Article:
See part 2 in the series.

In telecommunications, there is the term “last mile”. It refers to getting the connection to customer. It’s the last mile between the company’s infrastructure and the customer’s location.

We have similar issues in Big Data. We don’t just have a last mile problem; we have a first mile problem too. We have an issue with getting large amounts of data into our system (first mile). Then, we have an issue getting large amounts data out of our system and into the hands of our customers (last mile).

Before Kafka

Before Kafka came along, we didn’t have a great way of moving data in real-time. Apache Flume was one of the most commonly used technologies. It could accept and process the data in a limited fashion, but lacked a great place to place the data. The data was often written in real-time to a file in HDFS.

After Kafka

Now that we have Apache Kafka, we have a great of not just moving data, but storing it and processing it. Having Kafka in the technology stack is really eliminating the problems of the first and last mile.

First Mile Code

I have an extensive Kafka example in my GitHub. One of the programs is an example of the first mile code. This program takes in JMX metrics and produces them to Kafka. The main work is done in the JXMThread.java class.

Here is the code for the run method:

@Override
public void run() {
    logger.debug("Running producer thread");

    while (true) {
        try {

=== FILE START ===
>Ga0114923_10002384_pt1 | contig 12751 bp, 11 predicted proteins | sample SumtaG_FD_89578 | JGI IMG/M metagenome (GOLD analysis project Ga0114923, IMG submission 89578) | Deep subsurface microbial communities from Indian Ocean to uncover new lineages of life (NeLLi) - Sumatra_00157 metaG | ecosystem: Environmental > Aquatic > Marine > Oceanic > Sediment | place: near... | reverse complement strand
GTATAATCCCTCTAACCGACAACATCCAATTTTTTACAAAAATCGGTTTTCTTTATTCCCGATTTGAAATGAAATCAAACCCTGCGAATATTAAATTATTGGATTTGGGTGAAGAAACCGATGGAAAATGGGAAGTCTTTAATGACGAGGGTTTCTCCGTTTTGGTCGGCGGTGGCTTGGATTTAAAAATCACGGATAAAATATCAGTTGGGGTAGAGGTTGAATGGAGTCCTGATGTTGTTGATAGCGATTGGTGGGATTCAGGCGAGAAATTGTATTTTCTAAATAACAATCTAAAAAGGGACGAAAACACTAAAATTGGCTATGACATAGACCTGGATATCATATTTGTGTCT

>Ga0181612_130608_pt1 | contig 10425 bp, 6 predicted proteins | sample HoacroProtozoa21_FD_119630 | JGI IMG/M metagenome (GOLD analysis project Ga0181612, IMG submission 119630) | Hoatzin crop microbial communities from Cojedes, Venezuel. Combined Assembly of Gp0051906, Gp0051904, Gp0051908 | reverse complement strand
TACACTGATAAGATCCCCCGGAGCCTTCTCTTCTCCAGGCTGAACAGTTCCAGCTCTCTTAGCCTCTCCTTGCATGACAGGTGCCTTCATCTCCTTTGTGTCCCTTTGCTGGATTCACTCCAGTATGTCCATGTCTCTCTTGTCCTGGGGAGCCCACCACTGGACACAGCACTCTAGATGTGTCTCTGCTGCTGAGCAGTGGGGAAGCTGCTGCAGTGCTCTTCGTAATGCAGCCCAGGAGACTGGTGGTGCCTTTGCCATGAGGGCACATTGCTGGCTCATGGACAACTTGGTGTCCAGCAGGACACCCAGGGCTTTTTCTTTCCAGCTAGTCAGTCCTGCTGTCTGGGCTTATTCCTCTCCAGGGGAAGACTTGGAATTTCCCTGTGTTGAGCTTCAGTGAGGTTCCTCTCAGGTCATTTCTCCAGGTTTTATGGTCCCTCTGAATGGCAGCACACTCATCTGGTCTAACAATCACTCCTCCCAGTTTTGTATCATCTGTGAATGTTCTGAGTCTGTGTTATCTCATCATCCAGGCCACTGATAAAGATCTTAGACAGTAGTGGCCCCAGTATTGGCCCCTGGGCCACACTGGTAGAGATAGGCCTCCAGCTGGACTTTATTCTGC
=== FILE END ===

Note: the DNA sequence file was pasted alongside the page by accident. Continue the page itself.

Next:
String json = getJMX();

            produce(json);

            Thread.sleep(sleepTime);
        } catch (Exception e) {
            logger.error("Error in JMXThread", e);
        }

    }
}

The run method pulls the latest JMX metrics and creates a JSON string. This JSON string is then passed into the produce method. Finally, the thread sleeps before polling again.

private void produce(String json) {
    ProducerRecord<String, String> record = new ProducerRecord<String, String>(
            topic, host, json);
    producer.send(record);

    logger.debug("Produced");
}

The produce method takes in the JSON formatted string and creates a ProducerRecord object. This object wraps information about what you want to send to Kafka like the topic, key, and value. Choosing topics, keys, and values require concerted design effort.

Finally, the send method is called to send the message to Kafka.

This completes the first mile of the journey. The data is in Kafka now and we can start processing and gaining value from the data.

See part 2 in the series.

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